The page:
04/29/2015 04:00 EDT | Updated 08/05/2015 03:59 EDT

Undercover cop pushed hard for drug deal involving Rob Ford friend, court told

TORONTO - An undercover police officer pushed hard for a dry cleaner to arrange a drug deal with then-mayor Rob Ford's driver but there's no evidence the store owner was ever a trafficker, an Ontario court heard Wednesday.

In closing submissions, defence lawyer Jacob Stilman said the officer subjected Jamshid (Jay) Bahrami to "incessant pressure" to organize a deal with Alexander (Sandro) Lisi, who was also Ford's sometime bodyguard.

"Mr. Bahrami is not a drug trafficker," Stilman said. "He is a dope-smoking dry cleaner and he's smoking it for medicinal purposes."

Bahrami, who has a debilitating arthritic condition, had a licence to grow 292 marijuana plants, store 13 kilograms of pot, and carry close to two kilograms for medicinal purposes, Stilman said.

Both Lisi, 36, and Bahrami, 49, have pleaded not guilty to trafficking in marijuana, minor drug possession charges, and possessing the proceeds of crime.

Despite months of extraordinary surveillance of Ford and Lisi in 2013 as well as the undercover operation, police charged Bahrami with brokering only about 680 grams in two drug buys worth $3,200.

In her closing submissions, prosecutor Kerry Benzakein told court that Bahrami was more than just an "agent" for Det. Ross Fernandes in those deals.

"He assisted in the transactional enterprise," Benzakein told Ontario court judge Ramez Khawly. "He handled the drugs. He handled the money."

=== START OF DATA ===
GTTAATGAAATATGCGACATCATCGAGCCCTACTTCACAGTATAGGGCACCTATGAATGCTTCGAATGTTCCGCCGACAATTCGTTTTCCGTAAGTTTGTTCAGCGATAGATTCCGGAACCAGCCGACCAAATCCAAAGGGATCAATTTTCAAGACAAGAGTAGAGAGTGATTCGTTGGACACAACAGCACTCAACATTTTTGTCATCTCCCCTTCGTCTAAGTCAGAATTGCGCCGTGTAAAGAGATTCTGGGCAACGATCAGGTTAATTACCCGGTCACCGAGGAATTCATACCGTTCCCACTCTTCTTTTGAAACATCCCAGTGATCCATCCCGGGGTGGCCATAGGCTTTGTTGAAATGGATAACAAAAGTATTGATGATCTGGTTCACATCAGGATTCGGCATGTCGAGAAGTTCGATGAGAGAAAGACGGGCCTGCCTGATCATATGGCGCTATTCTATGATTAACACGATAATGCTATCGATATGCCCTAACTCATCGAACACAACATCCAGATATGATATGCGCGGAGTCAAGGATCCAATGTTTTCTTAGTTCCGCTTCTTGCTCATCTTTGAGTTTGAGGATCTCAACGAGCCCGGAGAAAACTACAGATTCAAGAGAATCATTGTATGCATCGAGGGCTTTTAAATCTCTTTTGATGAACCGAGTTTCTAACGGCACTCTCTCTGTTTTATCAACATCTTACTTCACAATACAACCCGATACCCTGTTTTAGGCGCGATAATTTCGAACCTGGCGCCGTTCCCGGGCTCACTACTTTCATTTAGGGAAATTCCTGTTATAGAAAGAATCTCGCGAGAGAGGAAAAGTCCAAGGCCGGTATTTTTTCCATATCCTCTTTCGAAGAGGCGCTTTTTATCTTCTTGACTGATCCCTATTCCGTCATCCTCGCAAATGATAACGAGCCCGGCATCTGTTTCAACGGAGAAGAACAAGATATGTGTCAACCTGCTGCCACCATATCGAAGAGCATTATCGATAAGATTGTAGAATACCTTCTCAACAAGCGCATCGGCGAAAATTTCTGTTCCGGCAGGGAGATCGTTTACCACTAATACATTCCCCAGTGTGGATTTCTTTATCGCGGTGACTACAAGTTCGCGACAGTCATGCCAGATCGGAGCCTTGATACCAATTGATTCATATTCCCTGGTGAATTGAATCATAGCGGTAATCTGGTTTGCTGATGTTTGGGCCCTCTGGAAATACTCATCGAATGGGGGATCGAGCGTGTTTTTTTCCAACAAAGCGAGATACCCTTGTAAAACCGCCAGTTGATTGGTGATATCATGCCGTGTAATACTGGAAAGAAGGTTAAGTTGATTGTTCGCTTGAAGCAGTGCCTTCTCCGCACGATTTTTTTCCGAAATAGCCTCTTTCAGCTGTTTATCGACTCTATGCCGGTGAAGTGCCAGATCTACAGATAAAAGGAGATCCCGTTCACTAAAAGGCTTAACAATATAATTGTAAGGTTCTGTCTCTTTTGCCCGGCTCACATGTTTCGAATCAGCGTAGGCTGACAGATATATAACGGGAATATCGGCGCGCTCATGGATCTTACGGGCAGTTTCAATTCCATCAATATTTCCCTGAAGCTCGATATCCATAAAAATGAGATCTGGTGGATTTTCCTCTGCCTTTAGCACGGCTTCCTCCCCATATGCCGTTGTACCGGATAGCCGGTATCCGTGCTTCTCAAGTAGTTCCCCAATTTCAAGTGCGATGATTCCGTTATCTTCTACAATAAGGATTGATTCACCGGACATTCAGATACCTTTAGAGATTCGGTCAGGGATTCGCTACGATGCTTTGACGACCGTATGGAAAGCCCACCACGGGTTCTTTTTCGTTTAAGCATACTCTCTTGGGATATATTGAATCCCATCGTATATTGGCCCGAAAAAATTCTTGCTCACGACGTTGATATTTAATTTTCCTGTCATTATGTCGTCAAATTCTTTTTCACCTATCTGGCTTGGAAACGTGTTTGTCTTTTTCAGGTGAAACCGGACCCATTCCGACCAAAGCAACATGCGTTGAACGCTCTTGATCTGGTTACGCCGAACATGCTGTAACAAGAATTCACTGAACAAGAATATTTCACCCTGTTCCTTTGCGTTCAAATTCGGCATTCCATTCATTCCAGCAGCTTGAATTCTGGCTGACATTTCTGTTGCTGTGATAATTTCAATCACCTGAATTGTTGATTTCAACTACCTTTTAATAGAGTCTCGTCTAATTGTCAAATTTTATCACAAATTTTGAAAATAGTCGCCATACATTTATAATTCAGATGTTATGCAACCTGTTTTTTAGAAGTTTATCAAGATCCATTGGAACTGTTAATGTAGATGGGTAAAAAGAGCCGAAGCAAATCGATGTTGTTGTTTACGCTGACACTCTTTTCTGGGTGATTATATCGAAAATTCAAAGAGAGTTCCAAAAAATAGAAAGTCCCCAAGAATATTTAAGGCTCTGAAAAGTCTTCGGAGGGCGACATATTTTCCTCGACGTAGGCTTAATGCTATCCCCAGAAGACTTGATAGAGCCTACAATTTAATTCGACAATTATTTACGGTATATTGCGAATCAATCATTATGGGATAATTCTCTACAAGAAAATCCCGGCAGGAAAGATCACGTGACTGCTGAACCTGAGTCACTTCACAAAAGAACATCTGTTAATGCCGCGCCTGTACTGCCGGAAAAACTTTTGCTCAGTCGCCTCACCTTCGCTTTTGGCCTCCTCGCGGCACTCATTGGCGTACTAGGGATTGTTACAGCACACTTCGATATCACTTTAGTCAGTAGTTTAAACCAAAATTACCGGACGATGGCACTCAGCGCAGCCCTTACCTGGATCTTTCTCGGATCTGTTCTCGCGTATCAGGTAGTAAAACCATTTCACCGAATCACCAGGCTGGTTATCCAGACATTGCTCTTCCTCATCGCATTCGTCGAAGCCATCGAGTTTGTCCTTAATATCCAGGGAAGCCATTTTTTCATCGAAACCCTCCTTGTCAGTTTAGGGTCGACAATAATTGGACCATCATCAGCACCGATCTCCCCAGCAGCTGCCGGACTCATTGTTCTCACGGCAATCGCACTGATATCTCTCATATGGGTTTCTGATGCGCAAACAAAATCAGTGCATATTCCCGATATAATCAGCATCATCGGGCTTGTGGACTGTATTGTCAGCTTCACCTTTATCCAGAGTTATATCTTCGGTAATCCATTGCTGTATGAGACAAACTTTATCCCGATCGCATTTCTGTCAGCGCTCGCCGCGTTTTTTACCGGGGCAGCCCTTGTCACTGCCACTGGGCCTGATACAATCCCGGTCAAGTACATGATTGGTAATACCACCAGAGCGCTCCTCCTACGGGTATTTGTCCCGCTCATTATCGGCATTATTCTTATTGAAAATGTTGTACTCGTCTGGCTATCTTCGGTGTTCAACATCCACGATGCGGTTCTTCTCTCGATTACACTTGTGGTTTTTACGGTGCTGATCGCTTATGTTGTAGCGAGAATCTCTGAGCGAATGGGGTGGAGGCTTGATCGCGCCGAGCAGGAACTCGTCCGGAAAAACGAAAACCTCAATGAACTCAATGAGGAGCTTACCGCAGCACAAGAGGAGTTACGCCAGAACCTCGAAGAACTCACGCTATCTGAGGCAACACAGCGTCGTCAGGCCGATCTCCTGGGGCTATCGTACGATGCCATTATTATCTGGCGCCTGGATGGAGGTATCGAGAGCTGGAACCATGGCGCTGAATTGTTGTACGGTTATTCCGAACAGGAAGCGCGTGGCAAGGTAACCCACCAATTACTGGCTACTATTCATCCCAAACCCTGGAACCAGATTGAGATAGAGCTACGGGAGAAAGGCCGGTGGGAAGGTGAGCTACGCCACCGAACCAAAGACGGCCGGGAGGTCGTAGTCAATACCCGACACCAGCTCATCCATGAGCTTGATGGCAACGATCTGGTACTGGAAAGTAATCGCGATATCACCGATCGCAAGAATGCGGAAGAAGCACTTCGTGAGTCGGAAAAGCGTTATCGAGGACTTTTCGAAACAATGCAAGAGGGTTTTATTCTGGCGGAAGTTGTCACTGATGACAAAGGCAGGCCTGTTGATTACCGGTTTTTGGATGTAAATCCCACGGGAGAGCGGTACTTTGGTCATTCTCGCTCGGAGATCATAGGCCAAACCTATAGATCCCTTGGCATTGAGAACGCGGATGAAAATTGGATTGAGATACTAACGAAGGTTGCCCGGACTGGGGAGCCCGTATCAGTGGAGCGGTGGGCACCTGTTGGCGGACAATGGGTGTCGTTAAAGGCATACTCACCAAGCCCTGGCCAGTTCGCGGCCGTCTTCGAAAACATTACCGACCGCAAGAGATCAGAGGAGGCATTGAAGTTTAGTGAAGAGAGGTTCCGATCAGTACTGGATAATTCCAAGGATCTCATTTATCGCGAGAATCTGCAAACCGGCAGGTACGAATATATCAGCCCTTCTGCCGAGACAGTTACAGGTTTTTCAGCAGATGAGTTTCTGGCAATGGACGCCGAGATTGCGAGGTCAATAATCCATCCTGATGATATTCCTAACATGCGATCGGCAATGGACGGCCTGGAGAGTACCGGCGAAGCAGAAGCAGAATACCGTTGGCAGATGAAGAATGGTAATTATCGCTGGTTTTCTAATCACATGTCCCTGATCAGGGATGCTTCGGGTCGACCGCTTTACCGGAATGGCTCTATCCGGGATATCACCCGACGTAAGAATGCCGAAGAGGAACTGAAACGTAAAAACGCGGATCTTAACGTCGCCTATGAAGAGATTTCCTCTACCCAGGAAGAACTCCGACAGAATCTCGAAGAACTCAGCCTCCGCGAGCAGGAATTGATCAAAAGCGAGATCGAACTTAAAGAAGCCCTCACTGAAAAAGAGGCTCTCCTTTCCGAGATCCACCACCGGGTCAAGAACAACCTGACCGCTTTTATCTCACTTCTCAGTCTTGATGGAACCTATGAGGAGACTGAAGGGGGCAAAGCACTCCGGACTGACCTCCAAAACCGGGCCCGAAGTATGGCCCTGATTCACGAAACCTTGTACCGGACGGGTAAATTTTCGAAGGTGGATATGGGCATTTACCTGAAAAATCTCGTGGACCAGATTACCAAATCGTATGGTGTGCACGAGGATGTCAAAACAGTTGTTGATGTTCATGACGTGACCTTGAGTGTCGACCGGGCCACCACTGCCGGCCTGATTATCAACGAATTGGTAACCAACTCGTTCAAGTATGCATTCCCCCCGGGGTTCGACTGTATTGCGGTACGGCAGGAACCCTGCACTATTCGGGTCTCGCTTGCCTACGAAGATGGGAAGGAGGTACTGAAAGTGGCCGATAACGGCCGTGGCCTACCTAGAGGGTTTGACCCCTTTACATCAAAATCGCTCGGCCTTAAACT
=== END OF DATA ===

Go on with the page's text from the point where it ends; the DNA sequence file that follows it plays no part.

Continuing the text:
Benzakein rejected the idea that Bahrami was simply helping his new-found buddy to find some pot to smoke, noting Fernandes was posing as drug dealer.

Bahrami had a "longer-term goal" in mind, she said: to draw Fernandes into a plan to use the licence to grow and sell marijuana for profit. Police found a copy of the licence behind the visor of Lisi's Range Rover.

The fact that Lisi was carrying marked police money should be enough to convict him of drug-trafficking, Benzakein said.

However, she said, other circumstantial evidence supports her contention that Lisi supplied marijuana through Bahrami to Fernandes.

On Oct. 1, 2013, when officers arrested Lisi outside Bahrami's west-end dry cleaners, he had $900 in police "buy" money in his pocket.

"This is where it all comes together," Benzakein said.

The money was for three bags of marijuana — weighing about 260 grams — Lisi had given Bahrami, who sold it to the undercover officer 90 minutes earlier, the Crown said.

Evidence shows Bahrami referred to Ford's friend as his supplier in conversations with Fernandes, who had befriended him as part of the investigation into the then-mayor.

"My guy is Sandro, you know, the mayor's guy," Bahrami is heard telling Fernandes at one point.

Police also retrieved a doctored pop can containing 6.4 grams of pot in the plaza parking lot when they arrested Lisi and two similar, but empty, ones in his vehicle.

Stilman said there's no proof a small amount of cocaine found in Bahrami's store was his.

Also Wednesday, the Toronto Star cited sources as saying the city's ombudsman was set to release a report critical of how security at city hall try to shield an intoxicated Ford from surveillance cameras and public scrutiny amid the raging "crack" video scandal.

Closing submissions continue May 5 with Lisi's lawyer Domenic Basile making his case. Khawly said he would then try to render his judgment May 8.